September is National Sewing Month so I decided a while back that I would tackle sewing for my blog project this month. I had dreams of completing two projects - a sleep mask and a iPad holder made of pre-quilted material. What I didn't dream about is the obstacles I'd encounter. But I did learn lots of lessons!
I have sewn in the past and I own a sewing machine. When I was 17 I sewed a sleeveless maxi dress with lots of help from my mother and it was decent enough that I got compliments on it. My next sewing adventure was making a reversible fabric purse in my 20's. Then about 10 years later I made a pair of pajama bottoms. And that's really my entire experience with a sewing machine up to September 2015. So when I sat down to get started on the sleep mask I didn't have a lot of experience or a lot of luck. I initially put the layers of the mask together incorrectly. Then I sewed the elastic on backwards. Even when I got those things correct, I was still having problems. But I plugged away trying several times until, one night as I was sewing, I heard a crunching noise. I found out that not only had I broken my needle but also the tension on the machine seemed to be off so the bobbin thread was breaking.
The next day I took my machine to a local sewing store to be cleaned and looked at. It was missing a foot and missing the screw to correct the tension issue I was having. I ended up buying a new machine. I had never been a huge fan of the old one (it was purchased online about 12 years ago) and I sadly didn't take very good care of it as I carted it around in my moves to different cities. So I figured for an few extra dollars I should just start fresh. My new machine came with a carry bag, a very good warranty, a free cleaning within a year of purchase and a 45 minute hands-on lesson on how to use it. Score!
With my new machine in hand (that's it to the left, all set up with my OttLite lamps), I also decided to start fresh with a new project. I will still make a sleep mask because I use one every night, but I wanted to start with something that would be larger. So I picked a dress for my 7 year old daughter.
You might be thinking "A dress? You couldn't make a little sleep mask and you're tacking a dress?!" My theory was that I'd made a dress before and I purposely didn't pick one with a zipper (one thing at a time). The dress does have cap sleeves which are new to me. However after talking to so many people for our What Inspires blog, I've learned that if you don't try something you're never going to learn how to do anything new.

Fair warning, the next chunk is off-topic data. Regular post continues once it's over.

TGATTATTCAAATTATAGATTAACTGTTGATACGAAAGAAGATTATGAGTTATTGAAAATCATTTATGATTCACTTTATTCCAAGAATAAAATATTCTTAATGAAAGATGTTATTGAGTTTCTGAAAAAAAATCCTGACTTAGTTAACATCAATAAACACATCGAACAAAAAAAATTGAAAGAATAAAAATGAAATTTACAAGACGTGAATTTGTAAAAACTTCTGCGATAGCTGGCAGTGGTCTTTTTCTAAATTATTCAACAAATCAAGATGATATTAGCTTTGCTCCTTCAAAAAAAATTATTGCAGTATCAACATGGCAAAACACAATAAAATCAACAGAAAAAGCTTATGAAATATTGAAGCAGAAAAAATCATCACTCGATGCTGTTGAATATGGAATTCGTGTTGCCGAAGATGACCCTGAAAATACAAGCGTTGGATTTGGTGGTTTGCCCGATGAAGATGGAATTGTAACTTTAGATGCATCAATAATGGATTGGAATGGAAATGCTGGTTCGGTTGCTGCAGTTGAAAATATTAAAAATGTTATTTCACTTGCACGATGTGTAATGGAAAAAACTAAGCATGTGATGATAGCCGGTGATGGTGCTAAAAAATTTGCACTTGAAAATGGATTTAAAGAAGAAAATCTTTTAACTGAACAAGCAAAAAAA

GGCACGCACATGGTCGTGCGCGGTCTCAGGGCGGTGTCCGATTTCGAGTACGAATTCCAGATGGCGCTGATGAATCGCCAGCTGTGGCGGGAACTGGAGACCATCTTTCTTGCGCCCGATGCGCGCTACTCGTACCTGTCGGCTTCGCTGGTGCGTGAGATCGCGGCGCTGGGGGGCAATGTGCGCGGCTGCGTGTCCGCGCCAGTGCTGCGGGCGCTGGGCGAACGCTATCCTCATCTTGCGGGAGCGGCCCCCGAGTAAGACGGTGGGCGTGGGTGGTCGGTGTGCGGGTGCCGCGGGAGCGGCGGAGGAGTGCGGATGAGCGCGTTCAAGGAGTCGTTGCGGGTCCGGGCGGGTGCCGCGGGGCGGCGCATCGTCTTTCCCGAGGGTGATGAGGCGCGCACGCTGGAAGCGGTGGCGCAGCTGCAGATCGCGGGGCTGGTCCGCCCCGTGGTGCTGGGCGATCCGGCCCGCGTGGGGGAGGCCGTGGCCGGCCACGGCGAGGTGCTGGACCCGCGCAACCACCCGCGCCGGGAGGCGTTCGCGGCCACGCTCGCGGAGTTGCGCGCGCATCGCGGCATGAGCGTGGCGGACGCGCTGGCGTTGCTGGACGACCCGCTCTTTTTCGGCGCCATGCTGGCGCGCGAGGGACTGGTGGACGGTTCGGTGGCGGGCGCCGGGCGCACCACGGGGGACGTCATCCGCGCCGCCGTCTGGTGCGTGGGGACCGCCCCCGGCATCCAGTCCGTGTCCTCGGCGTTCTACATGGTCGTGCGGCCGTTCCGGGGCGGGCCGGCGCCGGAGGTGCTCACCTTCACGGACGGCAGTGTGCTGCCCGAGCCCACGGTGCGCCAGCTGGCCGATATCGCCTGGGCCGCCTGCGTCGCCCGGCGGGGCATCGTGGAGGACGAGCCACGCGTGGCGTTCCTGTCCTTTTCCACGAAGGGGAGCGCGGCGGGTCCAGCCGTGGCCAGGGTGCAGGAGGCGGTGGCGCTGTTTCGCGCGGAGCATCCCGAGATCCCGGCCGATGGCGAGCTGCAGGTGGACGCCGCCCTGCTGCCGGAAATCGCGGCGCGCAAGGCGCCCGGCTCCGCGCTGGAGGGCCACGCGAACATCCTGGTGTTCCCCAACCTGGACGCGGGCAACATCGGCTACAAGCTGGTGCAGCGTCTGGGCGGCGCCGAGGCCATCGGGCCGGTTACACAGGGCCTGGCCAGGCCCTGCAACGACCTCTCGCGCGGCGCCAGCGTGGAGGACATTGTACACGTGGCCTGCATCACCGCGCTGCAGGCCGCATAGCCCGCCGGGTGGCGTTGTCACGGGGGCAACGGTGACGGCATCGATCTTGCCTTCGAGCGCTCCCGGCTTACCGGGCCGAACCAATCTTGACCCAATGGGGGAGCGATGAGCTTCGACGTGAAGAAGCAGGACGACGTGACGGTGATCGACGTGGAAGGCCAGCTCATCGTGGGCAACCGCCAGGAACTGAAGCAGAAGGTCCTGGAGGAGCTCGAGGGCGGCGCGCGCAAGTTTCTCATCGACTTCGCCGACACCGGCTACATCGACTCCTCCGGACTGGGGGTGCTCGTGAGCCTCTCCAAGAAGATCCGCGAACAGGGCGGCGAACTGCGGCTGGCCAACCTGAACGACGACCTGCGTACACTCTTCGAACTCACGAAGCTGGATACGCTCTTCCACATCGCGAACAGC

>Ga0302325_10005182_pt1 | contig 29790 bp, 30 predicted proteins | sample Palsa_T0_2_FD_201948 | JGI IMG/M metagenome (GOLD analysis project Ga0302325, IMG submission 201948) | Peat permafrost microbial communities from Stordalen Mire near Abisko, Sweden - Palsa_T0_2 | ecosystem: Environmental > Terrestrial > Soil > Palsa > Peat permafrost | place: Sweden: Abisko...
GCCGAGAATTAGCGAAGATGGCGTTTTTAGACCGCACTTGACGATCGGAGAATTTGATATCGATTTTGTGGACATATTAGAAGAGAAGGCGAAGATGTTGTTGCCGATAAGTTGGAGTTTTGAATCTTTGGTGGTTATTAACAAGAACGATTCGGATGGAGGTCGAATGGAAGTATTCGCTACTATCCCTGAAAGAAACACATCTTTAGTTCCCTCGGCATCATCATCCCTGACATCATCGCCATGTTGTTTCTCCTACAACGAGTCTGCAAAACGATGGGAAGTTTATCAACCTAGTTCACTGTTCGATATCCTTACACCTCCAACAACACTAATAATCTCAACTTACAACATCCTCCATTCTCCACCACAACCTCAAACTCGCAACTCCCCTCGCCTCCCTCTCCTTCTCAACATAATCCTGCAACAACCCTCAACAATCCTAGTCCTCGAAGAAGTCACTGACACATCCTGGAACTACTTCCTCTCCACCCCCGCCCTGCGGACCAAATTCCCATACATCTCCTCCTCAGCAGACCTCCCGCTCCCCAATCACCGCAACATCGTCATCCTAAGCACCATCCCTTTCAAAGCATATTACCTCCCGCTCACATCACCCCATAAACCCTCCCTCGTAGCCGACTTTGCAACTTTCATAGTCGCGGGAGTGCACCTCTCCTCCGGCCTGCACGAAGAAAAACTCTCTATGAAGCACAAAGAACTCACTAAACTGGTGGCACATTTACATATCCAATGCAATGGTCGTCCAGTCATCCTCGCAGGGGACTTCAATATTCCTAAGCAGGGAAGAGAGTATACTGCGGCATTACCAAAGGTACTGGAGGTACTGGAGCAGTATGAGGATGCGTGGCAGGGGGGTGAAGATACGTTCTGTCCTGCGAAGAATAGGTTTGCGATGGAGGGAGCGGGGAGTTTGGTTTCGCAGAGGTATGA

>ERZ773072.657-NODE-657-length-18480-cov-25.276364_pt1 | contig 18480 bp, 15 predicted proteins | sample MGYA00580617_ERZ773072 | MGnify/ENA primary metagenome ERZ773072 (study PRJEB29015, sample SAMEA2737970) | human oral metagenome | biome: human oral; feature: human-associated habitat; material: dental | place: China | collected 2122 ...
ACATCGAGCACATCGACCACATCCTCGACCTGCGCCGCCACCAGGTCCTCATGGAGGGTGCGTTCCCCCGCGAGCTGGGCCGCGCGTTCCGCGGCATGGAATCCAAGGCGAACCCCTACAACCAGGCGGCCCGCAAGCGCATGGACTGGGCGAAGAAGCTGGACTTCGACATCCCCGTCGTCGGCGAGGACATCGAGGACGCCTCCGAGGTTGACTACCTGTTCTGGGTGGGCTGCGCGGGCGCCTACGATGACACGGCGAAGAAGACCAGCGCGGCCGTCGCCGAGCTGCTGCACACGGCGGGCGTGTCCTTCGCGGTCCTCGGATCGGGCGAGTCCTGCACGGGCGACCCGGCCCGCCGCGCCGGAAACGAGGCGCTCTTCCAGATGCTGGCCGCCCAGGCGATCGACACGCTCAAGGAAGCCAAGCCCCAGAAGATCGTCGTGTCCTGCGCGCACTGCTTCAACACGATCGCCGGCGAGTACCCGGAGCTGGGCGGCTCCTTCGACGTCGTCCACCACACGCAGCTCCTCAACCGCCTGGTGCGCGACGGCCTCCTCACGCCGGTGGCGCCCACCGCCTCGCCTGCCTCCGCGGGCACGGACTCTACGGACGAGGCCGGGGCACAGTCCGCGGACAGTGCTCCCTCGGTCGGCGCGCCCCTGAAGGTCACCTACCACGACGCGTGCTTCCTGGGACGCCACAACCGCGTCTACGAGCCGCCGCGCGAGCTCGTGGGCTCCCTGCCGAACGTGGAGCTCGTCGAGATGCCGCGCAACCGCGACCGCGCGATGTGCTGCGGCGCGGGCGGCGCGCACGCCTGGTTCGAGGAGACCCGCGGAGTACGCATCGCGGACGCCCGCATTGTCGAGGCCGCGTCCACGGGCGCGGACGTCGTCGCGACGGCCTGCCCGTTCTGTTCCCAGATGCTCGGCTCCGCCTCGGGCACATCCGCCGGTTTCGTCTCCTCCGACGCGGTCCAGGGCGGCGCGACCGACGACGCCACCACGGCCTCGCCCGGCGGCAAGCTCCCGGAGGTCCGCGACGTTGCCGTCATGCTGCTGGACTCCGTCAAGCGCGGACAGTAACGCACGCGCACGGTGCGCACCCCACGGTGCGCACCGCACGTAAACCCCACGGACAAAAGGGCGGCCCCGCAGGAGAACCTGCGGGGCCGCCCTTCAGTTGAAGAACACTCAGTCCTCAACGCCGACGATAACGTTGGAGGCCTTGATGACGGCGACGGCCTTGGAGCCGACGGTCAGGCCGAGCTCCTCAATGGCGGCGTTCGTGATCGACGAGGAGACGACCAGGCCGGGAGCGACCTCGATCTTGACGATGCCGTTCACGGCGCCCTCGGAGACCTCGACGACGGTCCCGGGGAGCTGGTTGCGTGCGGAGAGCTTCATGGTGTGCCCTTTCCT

The pattern I chose was Simplicity It's So Easy Pattern 1146. It has two dress styles and I purchased fabric for both with hopes that the first one would go well and I would want to tackle the second one. My daughter loves wearing a dress so having too many dresses is a good thing in our house.
The first thing I did was to read the directions. Twice. That's another tip I've received from our interviews -- make sure you read instructions. I felt pretty confident after reading so I got to cutting out my pattern. Now there are many different theories on how to cut a pattern and also on how you can cut out the fabric without cutting out the pattern in case you want to make the pattern in another size. Tilly and the Buttons had an easy to understand method that I filed away for later use. I'm really not that advanced at this point though so this time I just stuck to what I knew.
Having the correct tools makes any experience more enjoyable and this is especially true for sewing. Having a machine that operated correctly was a great start. I got a seam ripper, for the mistakes, and a sewing gauge, so I could do the hem and neckline. I also had my OttLite lamps, the 3.5" LED Magnifier with Clip and Stand and the LED Cone Clip Lamp, which were perfect for what I needed. The Cone Clip gave me the extra light I needed to see the stitches I was sewing and the flexible neck let me move the light right where I needed it. The magnifier was great for threading the needle and when I was sewing small areas. I wear glasses and as the years go on I find that my vision isn't as great as it used to be when I made that first dress years ago. Having enough lighting and magnification for the small details made sewing less stressful. The picture on the right is without any magnification (left side of picture) and with magnification from the 3.5" LED Magnifier (right side of picture) as I was sewing badges on my daughter's Girl Scout sash. As you can see, with the 3.5" LED Magnifier I was able to really see where my needle was on the flag badge so I could sew on the edges.
Between having the right tools, working when I wasn't exhausted, correcting my mistakes and taking my time, it took me about two and a half weeks to complete my daughter's dress. That's a picture of the finished dress at the bottom of the page.
I made plenty of mistakes. I sewed the loops for the buttons on backwards the first time and when I first sewed the neckline it was wonky. Even after resewing it it's a little wonky. But that's okay. It's a learning experience and it didn't ruin the dress. I also did things right and I found that sewing at a slower pace and having all the right tools and lighting made the experience more enjoyable for me. And my daughter loved the dress, which made me feel good. I will definitely sew more things and I will take my time. So stay tuned -- I still owe you the instructions on that sleep mask and an iPad holder!
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